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Hezbollah Becomes Strategic Threat; Rockets Can Strike Tel Aviv

by Scott Shiloh Arutz Sheva May 30, 2006

Hezbollah, an Islamic terrorist organization closely allied with Iran, long a security nuisance on the northern border, now poses a strategic threat to Israel.

Sunday’s rocket strike at a military base near Tzefat was the deepest a rocket fired from southern Lebanon has ever penetrated Israel.

The attack, which Vice Prime Minister Shimon Peres termed “coincidental,” may have been a deliberate effort by Hezbollah to showcase its new strategic weapons.

Those weapons, according to an article in Ha-aretz, are now able to strike virtually everywhere in Israel from the Galilee to the northern Negev.

With such range, a border skirmish with Hezbollah could potentially prompt an attack on Tel Aviv, or any location in Israel’s densely populated, industrial heartland.

Though not highly accurate, Hezbollah’s rockets, supplied by Iran, carry 600 kilograms of explosives capable of causing severe damage to any target. Since the rockets are propelled by solid fuel, they are easily mobile. That would make it difficult for Israel to remove the threat, in the event of a wider conflict.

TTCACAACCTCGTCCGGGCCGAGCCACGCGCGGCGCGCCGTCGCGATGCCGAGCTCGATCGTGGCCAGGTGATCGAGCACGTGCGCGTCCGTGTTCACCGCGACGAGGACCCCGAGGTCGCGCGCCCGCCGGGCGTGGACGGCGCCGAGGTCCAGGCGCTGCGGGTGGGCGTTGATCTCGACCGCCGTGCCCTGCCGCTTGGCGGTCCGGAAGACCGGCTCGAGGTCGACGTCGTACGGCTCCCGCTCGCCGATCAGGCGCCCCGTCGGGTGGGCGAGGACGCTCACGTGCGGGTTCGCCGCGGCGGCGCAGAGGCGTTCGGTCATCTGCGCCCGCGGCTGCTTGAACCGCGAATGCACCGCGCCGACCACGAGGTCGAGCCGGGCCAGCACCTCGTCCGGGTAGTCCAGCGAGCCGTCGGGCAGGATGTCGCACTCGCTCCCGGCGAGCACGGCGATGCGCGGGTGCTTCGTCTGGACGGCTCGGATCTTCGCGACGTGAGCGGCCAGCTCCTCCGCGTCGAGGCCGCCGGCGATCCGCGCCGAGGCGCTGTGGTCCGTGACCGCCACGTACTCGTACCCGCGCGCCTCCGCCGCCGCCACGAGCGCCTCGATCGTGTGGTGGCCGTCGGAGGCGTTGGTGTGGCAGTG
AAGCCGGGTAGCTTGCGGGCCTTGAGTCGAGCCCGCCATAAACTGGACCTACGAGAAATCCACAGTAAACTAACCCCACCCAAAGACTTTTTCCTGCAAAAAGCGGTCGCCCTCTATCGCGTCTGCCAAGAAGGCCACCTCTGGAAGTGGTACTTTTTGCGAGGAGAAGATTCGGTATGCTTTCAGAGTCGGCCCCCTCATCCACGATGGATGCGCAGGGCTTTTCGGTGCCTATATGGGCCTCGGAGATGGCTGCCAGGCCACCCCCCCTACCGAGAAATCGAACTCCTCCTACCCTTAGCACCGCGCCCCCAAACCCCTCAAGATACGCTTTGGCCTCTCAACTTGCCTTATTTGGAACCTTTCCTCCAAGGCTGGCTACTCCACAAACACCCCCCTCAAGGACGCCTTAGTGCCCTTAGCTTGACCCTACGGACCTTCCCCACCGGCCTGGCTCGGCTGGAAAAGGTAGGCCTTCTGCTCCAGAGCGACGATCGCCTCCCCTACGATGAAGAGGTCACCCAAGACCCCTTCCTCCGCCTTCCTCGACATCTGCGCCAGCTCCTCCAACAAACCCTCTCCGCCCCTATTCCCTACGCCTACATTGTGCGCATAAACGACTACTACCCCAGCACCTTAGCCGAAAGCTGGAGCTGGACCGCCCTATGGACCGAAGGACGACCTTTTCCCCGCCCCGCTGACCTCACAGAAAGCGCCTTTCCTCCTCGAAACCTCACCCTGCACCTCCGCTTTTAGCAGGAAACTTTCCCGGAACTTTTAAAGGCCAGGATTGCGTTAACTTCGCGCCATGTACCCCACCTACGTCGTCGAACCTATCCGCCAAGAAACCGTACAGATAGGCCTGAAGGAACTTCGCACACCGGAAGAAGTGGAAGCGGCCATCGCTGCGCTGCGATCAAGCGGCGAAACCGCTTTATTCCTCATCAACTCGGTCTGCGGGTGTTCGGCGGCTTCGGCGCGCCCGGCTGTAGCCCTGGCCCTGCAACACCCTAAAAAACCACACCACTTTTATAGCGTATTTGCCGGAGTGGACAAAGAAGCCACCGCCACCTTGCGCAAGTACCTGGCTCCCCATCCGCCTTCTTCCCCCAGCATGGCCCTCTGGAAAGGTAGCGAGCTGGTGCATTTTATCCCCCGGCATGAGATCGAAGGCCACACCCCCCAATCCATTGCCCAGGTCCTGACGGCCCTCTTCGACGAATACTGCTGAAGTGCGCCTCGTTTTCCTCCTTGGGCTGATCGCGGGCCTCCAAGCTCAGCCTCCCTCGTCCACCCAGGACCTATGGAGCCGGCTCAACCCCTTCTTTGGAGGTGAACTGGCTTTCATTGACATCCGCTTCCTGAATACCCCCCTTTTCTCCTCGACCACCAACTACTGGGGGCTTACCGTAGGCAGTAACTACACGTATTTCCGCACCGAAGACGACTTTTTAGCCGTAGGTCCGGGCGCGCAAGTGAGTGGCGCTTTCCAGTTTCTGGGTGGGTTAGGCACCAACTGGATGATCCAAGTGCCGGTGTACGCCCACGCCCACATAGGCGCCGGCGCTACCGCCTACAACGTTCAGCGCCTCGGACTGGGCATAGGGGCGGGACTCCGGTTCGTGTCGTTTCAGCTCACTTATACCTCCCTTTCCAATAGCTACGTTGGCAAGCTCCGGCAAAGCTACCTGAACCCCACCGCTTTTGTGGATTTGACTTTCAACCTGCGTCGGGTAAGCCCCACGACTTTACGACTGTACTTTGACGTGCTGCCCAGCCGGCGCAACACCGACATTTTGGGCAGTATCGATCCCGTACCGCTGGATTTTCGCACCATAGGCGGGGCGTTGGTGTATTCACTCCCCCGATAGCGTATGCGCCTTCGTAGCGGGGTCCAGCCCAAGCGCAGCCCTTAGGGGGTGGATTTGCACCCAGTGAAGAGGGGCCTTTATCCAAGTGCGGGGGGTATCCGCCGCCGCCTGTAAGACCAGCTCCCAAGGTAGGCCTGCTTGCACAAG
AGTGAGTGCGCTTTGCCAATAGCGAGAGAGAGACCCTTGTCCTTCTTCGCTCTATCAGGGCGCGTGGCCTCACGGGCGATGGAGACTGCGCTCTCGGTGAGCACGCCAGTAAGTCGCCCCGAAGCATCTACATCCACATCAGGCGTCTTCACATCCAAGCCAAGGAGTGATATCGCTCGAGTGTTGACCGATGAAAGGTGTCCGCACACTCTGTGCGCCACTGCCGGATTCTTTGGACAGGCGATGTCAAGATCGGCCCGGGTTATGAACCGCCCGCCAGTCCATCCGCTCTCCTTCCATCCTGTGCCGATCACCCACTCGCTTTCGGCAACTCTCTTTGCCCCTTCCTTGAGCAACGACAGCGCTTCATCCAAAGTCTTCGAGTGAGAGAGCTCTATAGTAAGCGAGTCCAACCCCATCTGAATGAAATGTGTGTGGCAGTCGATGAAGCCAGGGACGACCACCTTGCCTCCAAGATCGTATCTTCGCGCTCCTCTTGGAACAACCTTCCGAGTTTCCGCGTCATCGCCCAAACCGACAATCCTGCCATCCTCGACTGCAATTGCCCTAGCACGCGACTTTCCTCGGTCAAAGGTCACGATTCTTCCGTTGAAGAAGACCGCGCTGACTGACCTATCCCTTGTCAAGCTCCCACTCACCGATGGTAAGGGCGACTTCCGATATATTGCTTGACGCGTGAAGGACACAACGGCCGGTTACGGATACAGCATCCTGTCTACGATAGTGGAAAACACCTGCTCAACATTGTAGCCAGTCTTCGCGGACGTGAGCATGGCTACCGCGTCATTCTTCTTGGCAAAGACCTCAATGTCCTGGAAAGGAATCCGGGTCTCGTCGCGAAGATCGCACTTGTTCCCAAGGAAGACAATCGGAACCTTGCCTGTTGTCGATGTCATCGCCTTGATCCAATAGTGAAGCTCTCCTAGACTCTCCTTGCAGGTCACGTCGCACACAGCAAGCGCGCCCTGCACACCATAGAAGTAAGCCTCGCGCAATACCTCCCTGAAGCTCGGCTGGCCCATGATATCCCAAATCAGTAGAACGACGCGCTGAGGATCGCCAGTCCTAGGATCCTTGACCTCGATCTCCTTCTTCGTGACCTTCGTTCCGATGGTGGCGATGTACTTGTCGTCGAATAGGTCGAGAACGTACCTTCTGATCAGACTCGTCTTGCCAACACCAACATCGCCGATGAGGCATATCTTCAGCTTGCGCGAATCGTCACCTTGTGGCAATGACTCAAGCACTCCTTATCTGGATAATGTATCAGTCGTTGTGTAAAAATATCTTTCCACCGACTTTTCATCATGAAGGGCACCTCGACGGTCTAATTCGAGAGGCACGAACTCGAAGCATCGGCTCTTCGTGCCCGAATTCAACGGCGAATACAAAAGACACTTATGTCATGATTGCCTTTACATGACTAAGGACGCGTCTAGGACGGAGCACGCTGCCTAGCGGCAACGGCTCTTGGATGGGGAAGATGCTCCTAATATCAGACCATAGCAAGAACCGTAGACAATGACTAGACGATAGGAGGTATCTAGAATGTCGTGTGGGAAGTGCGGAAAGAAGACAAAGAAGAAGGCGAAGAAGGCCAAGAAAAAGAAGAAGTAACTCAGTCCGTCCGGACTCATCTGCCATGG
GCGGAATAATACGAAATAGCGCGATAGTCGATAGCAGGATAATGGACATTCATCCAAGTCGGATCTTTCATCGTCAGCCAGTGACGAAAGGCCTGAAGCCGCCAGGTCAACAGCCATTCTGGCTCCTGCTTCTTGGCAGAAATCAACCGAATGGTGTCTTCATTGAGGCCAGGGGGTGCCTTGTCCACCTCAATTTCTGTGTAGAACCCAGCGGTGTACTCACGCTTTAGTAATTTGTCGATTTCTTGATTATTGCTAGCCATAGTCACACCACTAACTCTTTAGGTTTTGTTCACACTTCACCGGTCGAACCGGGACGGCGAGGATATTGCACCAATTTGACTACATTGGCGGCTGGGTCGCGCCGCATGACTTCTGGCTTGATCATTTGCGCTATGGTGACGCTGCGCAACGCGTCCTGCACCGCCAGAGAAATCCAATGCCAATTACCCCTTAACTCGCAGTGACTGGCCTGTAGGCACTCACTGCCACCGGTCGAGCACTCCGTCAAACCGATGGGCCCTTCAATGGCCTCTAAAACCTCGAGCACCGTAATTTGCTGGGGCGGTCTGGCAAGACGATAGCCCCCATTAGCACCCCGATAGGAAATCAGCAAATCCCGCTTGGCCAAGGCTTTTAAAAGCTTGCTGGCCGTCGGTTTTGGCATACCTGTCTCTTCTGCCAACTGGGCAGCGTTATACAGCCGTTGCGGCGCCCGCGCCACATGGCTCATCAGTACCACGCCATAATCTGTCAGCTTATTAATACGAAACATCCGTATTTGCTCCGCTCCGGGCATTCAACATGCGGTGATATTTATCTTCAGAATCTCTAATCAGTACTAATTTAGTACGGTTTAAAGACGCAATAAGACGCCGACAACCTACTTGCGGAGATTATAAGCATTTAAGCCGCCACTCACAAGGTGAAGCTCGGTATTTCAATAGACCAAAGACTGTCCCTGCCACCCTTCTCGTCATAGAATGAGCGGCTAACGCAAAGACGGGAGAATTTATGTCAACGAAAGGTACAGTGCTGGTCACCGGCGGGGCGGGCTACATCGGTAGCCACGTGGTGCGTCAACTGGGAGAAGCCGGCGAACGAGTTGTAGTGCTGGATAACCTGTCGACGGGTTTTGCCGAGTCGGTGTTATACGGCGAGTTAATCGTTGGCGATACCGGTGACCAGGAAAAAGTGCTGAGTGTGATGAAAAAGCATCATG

Israel would almost certainly need to take Hezbollah’s rocket threat into account, when considering the possibility of military engagement against Iran or Syria.

Dr. David Buk’ai, a professor at Haifa University, said the potential for the Hezbollah to use the missiles effectively increases the need for the IDF to retaliate more harshly against minor Hezbollah provocations, in order to preserve the balance of deterrence.

Buk’ai explained that up until Sunday’s incident, the IDF responded to border skirmishes by aiming at empty facilities, minimizing damage and casualties, with the goal of precluding an escalation of the conflict.

In contrast, Sunday’s response left Hezbollah with 15 dead and heavy damage to a number of military installations.

“This needs to represent a new policy, one that will maintain deterrence vis-a-vis Hezbollah,” Buk’ai said.

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